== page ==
Citigroup on Tuesday reported a $22 billion charge due to the new tax law but its adjusted fourth-quarter earnings beat analysts’ estimates on strong growth in its consumer banking business.
Joining several other banks that have recalculated their tax position since the corporate income tax rate was cut from 35% to 21%, Citigroup said $19 billion of the charge reflected the diminished value of deferred tax assets. The other $3 billion related to repatriation of income made abroad.
Adjusted to exclude the tax items, the bank’s net income rose to $3.70 billion from $3.57 billion. Earnings per share rose to $1.28 per share from $1.14 a year earlier, topping estimates of $1.19 a share.
Revenue came in roughly in line with expectations at $17.3 billion and was 1% higher than the fourth quarter of 2016.
“While our fourth-quarter results reflected the impact of a significant non-cash charge due to tax reform, the impact on our regulatory capital was much less significant,” Citigroup CEO Michael Corbat said in a news release.
“Tax reform does not change our capital return goals as we remain committed to returning at least $60 billion of capital in the current and next two CCAR cycles, subject to regulatory approval,” he added.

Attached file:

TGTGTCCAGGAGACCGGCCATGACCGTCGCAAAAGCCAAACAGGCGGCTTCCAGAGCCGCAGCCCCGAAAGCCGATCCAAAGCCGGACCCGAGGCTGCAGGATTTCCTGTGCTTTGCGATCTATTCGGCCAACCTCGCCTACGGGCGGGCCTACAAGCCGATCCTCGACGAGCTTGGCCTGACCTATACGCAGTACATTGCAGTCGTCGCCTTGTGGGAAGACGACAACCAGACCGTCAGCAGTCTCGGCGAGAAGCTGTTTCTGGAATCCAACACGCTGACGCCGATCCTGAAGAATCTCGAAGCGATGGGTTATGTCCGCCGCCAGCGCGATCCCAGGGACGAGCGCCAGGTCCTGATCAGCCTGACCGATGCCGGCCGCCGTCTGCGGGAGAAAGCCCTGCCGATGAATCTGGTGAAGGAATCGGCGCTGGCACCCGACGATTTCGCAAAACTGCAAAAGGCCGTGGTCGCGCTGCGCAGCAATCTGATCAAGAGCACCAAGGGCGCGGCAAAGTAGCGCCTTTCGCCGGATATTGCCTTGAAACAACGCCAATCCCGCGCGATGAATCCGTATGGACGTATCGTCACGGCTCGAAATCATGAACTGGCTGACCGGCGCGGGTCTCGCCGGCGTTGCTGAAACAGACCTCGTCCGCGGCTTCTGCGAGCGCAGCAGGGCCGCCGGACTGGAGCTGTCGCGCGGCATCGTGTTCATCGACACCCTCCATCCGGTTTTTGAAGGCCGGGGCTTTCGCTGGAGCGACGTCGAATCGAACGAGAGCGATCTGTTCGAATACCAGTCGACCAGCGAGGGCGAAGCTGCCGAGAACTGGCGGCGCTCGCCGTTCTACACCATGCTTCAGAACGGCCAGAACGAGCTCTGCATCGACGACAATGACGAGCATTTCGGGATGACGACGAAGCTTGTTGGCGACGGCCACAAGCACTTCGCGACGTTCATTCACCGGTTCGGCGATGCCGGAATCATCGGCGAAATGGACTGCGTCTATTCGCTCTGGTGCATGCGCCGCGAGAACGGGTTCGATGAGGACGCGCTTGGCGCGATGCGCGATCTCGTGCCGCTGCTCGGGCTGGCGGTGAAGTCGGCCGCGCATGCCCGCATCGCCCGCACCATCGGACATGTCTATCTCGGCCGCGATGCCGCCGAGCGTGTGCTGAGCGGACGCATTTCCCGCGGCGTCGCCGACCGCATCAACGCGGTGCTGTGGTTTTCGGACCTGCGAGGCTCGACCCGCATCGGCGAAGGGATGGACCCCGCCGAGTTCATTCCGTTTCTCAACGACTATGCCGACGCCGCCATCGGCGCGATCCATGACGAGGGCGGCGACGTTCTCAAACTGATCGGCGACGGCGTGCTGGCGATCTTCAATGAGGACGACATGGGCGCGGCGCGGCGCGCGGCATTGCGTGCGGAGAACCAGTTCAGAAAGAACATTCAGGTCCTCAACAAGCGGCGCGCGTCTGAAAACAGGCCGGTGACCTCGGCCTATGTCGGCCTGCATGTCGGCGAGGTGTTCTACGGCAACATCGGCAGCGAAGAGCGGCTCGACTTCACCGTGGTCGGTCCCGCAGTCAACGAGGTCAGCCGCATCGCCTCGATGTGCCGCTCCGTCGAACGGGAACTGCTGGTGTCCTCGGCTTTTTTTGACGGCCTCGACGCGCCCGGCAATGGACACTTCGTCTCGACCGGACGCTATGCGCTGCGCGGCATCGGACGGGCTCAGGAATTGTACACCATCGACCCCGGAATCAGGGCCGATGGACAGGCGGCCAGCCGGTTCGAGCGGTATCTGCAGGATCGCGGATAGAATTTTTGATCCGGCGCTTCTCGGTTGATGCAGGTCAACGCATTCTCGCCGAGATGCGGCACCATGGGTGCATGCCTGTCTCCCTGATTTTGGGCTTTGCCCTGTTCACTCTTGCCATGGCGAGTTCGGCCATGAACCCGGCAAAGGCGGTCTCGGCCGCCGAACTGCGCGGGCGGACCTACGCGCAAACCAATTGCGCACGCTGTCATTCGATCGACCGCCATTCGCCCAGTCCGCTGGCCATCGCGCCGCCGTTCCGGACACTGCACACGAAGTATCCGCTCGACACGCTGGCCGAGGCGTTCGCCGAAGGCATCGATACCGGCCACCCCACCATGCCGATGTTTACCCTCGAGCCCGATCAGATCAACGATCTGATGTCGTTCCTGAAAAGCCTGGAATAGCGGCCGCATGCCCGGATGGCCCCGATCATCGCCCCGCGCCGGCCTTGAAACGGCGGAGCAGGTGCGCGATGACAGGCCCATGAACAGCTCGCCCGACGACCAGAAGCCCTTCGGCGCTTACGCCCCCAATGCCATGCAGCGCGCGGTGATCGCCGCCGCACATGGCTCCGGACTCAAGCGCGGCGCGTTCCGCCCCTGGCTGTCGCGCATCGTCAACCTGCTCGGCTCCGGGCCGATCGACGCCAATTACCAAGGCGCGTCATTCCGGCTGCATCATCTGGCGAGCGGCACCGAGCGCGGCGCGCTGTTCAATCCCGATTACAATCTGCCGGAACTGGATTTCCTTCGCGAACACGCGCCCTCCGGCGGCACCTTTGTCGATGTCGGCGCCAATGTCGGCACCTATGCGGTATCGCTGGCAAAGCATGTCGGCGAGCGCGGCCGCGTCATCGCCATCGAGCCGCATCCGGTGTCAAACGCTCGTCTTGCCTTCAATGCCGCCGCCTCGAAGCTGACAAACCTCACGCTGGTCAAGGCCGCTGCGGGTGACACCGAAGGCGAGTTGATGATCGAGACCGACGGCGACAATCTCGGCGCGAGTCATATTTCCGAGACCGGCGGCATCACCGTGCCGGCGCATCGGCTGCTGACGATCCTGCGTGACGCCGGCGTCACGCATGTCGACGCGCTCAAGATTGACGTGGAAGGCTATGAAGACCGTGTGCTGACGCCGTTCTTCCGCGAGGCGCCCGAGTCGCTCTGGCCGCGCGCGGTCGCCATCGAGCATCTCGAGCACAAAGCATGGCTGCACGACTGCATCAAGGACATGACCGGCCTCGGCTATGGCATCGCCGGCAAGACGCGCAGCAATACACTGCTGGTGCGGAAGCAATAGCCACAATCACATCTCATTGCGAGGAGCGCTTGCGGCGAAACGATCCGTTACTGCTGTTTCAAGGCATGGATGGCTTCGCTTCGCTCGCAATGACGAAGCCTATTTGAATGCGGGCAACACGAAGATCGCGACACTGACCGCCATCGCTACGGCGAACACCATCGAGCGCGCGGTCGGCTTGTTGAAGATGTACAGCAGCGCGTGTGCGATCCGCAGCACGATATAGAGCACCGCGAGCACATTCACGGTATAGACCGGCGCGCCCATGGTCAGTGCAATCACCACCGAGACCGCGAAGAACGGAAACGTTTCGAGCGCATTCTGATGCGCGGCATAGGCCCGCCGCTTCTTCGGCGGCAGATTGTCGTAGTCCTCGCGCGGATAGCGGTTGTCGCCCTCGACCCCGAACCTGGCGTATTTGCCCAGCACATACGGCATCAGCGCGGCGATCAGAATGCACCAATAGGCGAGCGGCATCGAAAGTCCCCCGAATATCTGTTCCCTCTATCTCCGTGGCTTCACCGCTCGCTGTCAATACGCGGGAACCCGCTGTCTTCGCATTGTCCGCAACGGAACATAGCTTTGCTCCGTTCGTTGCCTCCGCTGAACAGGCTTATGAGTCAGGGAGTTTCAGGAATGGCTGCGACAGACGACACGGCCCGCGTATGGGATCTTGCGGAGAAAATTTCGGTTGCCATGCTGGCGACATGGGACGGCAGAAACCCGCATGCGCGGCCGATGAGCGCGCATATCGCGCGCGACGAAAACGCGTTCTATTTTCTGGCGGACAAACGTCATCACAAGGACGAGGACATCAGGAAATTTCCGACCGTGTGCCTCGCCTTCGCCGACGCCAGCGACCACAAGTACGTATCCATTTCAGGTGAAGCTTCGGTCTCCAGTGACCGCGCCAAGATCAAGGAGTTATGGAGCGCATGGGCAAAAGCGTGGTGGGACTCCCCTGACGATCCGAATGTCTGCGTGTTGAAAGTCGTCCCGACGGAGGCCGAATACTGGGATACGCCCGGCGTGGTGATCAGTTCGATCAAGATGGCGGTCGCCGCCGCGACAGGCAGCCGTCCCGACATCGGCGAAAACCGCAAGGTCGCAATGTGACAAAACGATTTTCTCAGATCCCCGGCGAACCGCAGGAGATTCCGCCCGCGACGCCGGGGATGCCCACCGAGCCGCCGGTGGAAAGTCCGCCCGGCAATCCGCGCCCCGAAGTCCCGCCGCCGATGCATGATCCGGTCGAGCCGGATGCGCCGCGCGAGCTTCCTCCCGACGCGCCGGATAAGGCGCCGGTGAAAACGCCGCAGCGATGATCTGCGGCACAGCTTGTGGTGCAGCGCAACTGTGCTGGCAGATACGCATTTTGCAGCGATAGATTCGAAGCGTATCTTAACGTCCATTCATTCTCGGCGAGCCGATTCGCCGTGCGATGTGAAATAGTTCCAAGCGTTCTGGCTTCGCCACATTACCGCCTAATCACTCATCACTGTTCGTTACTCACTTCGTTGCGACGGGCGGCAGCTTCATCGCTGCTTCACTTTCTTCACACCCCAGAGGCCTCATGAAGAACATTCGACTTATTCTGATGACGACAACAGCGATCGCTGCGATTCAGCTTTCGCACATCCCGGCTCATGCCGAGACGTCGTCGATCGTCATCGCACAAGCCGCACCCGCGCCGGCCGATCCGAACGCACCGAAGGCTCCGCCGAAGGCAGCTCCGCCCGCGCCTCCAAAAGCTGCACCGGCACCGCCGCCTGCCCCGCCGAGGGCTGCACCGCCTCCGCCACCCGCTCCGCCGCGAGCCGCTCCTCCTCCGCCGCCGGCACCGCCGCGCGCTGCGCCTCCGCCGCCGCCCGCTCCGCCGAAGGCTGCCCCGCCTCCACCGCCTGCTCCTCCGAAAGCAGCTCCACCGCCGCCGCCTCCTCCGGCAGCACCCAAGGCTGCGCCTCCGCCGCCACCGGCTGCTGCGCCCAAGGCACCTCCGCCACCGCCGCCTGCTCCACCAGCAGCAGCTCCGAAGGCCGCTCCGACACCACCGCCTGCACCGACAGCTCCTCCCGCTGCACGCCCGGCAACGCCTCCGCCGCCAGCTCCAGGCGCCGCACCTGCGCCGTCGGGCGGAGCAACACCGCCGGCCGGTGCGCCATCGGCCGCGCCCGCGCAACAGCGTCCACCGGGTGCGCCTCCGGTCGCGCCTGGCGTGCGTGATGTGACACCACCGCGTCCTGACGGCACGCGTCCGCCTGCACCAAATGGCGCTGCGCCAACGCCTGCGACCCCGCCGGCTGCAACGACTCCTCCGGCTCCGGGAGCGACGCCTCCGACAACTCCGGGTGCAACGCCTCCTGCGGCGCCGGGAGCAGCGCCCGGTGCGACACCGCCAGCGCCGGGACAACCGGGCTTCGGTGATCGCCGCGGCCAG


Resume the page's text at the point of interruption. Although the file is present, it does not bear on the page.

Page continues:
Citigroup’s star performer in the fourth quarter was consumer banking, which saw a 6% percent increase in revenue, to $8.4 billion. Revenue in investment and corporate banking fell 1% to just over $8 billion, while net credit losses rose 11% from the same period a year earlier, to $1.9 billion.
“We closed this important year with strong operating earnings of $3.7 billion in the fourth quarter, or $1.28 per share,” Corbat said. “We grew loans across both our consumer and institutional franchises and we continue to see good progress across
those products and geographies where we have been investing.”
On an unadjusted basis, Citigroup posted a net loss of $18.3 billion, or $7.15 per share. “Citigroup and other large U.S. banks are expected to be the biggest beneficiaries of the [tax] law over time,” The Washington Post said.